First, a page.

"The San Diego Police Department is being sued by a civil rights organization over the possible use of dragnet-capable ‘Stingray’ cellphone surveillance technology that has given national police observers pause for its widespread tracking capabilities. San Diego police have long chosen to withhold details about whether it uses an International Mobile Subscriber Identity catcher (IMSI), which emulates the functionality of a cell phone tower in order to interact with a nearby mobile phone. Commonly known as Stingrays, a popular brand name, they can be used to capture and intercept the contents of communications, including calls, text messages, or internet activity. Many IMSI catchers are used in dragnet fashion, scooping up information about every phone in range. The First Amendment Coalition presented in the lawsuit a heavily-redacted invoice provided by the San Diego Police Department (SDPD) that confirmed $33,000 was spent to acquire or use IMSI-catching technology, yet SDPD will not provide further information to the group or news organizations, according to the Union-Tribune of San Diego."
"Local governments are clearly laboring under significant new budgetary constraints in dealing with recent spikes in joblessness, homelessness and related issues. Yet their responses have often followed a trend that many say runs counter to state and federal law, the U.S. Constitution, and even international obligations around human rights. Instead of town and city officials redoubling efforts to figure out how to provide additional low-cost housing and social services, a clear pattern has emerged in recent years of local governments enacting a range of laws and ordinances aimed at cracking down on the markers of homelessness. This includes panhandling, “loitering,” sitting or sleeping in public, or sleeping in one’s car. This even includes outlawing actions taken by groups or individuals intent on assisting the homeless and hungry, such as passing out food in public spaces. Such anti-homelessness laws have been around for at least the past three decades, but watchdog groups have seen a marked increase in the aftermath of the recession."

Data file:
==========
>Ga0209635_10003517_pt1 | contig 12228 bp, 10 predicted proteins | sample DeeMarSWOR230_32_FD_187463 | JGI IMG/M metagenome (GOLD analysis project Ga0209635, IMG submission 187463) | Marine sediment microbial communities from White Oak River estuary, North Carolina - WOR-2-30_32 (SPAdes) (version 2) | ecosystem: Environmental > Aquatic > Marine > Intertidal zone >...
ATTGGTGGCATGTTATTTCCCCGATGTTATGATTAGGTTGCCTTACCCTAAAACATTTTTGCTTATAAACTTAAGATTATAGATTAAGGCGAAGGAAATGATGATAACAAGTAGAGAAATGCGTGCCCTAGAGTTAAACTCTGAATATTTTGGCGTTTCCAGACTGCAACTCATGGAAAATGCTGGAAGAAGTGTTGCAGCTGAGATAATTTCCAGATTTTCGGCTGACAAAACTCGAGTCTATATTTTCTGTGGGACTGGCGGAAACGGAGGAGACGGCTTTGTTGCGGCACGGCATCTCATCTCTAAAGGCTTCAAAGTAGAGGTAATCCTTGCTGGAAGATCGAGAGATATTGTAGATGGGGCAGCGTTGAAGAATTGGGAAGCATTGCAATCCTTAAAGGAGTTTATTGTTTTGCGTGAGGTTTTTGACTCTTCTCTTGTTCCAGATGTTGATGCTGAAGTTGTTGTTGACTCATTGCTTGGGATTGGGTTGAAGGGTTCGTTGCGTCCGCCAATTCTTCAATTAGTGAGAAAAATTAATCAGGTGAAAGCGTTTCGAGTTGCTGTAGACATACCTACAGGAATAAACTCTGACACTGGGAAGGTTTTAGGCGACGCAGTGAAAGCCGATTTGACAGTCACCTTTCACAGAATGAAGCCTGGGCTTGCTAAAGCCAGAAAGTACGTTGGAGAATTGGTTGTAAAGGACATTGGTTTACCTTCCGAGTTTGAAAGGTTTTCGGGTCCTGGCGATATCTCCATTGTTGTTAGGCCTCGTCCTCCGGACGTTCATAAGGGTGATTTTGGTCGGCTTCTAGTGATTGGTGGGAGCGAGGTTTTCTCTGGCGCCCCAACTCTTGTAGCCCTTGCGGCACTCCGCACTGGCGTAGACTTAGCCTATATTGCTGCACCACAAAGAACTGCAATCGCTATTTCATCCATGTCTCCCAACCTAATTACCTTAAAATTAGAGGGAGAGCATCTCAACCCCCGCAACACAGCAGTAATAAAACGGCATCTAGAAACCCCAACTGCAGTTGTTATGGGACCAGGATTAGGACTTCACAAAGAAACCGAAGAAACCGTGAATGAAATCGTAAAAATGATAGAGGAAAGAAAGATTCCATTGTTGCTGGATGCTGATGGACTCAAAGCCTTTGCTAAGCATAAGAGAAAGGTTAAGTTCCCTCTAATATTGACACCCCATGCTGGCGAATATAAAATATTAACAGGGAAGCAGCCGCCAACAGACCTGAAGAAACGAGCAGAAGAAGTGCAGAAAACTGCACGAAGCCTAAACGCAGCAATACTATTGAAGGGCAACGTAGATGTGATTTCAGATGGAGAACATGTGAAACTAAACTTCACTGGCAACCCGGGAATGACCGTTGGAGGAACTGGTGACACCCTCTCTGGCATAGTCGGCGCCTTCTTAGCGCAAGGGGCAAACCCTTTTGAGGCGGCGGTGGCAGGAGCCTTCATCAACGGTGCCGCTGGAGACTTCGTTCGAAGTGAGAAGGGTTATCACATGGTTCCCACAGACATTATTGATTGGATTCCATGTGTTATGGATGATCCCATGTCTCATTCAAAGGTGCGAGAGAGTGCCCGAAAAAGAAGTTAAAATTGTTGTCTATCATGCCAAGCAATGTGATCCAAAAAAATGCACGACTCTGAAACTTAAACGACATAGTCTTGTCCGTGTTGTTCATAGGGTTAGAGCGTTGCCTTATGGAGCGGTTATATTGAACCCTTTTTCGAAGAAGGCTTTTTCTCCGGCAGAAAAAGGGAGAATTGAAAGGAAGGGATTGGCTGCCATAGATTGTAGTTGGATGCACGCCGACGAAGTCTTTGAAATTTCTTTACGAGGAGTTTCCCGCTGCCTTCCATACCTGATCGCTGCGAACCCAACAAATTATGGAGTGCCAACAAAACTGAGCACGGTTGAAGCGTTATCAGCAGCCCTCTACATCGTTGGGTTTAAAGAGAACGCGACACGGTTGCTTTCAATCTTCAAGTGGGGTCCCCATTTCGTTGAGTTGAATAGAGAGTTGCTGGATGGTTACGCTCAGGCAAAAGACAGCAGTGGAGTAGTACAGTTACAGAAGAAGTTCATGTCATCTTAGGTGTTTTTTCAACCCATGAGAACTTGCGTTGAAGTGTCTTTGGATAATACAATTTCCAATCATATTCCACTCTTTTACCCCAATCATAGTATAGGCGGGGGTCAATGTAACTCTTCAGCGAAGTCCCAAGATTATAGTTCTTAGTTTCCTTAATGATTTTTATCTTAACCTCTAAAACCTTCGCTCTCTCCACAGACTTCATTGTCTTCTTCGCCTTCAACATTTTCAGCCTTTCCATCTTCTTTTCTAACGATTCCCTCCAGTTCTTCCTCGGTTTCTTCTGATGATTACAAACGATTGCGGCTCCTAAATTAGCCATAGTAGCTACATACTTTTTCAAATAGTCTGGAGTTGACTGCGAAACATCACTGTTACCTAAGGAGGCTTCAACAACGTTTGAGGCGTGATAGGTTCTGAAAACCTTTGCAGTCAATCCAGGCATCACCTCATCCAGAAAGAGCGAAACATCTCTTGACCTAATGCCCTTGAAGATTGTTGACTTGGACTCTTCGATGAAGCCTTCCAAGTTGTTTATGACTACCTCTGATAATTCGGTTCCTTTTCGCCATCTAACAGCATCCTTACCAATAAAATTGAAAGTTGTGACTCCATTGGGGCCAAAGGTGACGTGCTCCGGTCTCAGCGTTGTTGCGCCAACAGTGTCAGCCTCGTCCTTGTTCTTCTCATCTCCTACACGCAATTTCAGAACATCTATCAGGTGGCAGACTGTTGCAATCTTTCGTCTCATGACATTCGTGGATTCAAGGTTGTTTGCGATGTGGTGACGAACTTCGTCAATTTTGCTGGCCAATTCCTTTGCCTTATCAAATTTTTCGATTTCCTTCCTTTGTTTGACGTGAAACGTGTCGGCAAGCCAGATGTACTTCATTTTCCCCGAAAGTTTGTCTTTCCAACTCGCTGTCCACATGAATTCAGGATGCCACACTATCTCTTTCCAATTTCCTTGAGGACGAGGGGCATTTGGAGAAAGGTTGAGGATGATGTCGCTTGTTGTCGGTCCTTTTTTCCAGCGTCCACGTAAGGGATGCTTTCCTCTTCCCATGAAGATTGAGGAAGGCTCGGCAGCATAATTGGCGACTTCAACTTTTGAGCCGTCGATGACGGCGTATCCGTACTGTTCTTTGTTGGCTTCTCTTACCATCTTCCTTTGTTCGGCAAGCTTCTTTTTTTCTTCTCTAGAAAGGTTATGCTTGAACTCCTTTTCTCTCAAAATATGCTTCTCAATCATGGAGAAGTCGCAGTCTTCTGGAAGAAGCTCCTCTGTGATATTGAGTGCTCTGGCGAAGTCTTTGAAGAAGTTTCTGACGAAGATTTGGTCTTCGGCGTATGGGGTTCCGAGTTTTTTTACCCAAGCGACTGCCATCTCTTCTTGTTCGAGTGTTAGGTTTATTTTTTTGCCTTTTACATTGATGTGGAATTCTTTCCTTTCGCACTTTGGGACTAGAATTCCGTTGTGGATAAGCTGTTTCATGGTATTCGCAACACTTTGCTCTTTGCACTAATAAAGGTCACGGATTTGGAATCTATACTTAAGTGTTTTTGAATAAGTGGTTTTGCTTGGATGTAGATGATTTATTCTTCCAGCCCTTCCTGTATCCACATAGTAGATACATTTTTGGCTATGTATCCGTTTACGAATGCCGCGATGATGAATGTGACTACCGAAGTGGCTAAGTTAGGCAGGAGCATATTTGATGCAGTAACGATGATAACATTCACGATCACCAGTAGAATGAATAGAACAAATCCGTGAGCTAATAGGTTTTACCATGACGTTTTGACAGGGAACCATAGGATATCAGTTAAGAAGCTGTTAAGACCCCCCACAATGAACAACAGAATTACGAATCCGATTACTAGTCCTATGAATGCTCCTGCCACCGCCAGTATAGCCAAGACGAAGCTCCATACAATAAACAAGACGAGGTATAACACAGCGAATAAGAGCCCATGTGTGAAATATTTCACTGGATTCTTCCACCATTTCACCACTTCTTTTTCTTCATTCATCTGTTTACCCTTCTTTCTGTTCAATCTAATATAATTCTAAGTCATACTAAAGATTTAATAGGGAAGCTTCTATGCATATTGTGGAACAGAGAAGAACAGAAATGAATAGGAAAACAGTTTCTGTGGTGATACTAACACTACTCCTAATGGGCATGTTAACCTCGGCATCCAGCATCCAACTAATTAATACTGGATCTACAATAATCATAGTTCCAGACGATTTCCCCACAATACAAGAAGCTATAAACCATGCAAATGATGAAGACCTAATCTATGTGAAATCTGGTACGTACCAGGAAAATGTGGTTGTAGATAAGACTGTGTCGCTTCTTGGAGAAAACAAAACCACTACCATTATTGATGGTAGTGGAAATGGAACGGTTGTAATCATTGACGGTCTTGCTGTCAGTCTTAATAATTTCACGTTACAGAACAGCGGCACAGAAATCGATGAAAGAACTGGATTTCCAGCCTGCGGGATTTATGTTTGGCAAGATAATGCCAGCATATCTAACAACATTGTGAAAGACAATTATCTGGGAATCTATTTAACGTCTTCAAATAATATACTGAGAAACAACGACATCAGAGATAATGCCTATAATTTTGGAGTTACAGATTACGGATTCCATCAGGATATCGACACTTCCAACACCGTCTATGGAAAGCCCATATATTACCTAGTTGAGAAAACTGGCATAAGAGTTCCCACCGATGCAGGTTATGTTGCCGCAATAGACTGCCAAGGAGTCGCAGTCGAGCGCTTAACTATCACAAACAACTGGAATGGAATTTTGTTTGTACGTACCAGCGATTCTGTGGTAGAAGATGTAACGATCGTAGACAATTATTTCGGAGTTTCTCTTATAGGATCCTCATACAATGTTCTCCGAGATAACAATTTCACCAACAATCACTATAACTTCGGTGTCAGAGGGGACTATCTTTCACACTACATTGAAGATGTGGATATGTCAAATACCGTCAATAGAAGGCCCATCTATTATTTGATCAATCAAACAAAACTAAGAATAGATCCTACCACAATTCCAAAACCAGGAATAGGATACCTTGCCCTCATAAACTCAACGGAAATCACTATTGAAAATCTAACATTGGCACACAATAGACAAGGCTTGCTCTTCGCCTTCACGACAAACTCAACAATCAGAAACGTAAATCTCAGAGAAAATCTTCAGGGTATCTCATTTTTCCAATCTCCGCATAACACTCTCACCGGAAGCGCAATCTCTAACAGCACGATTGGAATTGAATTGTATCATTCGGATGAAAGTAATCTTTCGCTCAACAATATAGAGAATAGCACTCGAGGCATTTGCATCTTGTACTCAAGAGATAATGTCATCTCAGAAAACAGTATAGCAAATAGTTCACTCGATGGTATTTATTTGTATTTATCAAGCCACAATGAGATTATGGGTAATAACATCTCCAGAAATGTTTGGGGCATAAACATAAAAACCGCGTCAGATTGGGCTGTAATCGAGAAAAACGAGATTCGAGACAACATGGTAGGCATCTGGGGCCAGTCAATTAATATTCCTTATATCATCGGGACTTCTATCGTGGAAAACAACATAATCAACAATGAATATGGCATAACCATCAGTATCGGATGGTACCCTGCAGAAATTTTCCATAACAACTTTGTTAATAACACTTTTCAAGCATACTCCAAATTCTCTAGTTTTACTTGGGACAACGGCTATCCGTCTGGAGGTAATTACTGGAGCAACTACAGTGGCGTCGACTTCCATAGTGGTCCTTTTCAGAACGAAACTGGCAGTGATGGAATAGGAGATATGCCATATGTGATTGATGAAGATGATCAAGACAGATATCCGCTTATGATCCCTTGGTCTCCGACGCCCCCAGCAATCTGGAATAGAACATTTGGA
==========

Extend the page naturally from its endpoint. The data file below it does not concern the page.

"Warning to motorists: Don't speed in the toll lanes. E-Z Pass is watching. Several states, including New York, Maryland and Pennsylvania, say they monitor speeds through the fast pass toll lanes and will suspend your E-Z Pass for multiple speeding violations. In all, five of the 15 E-Z Pass states have some kind of rules on the books for breaking the speed limit in the convenience lanes. "You can lose your E-Z Pass privileges if you speed through E-Z Pass lanes," says Dan Weiller, director of communications for the New York State Thruway Authority. "You get a couple of warnings. We don't have the power to give a ticket, but we do have to power to revoke your E-Z Pass, which we will."
"A storm bearing strong winds, heavy snow, torrential rain, thunderstorms and fog will converge on the Northeast and Midwest on Christmas Eve and will likely create major travel delays, both on the roads and at airports. The early stages of travel problems from patchy rain and fog will develop on Tuesday. The most widespread travel disruptions and the worst weather conditions in terms of windswept rain and travel-impairing snow will be centered on Christmas Eve. Problems due to snow and wind will continue in the Upper Midwest and central Appalachians into Christmas Day."
"We might forget occasionally how powerful microwaves are. Not only can they heat food quickly, but they're useful for a variety of other tasks. This graphic shows you several examples of both. This graphic, courtesy of appliance site Part Select, starts off as a handy cheat sheet for food-related tasks you can do in a microwave like cooking scrambled eggs, or making onions, garlic, and peaches easier to peel. It also includes tips for non-food-related tricks like removing the stamp from an envelope or even clean the microwave itself."
"One in four people, when buying an over-the-counter medicine to treat a headache, will go for a brand name product. Unless that person is a pharmacist. In that case, according to research from the National Bureau of Economic Research, they'll almost certainly buy a generic version. The pharmacists know, and trust, that the drugs are identical."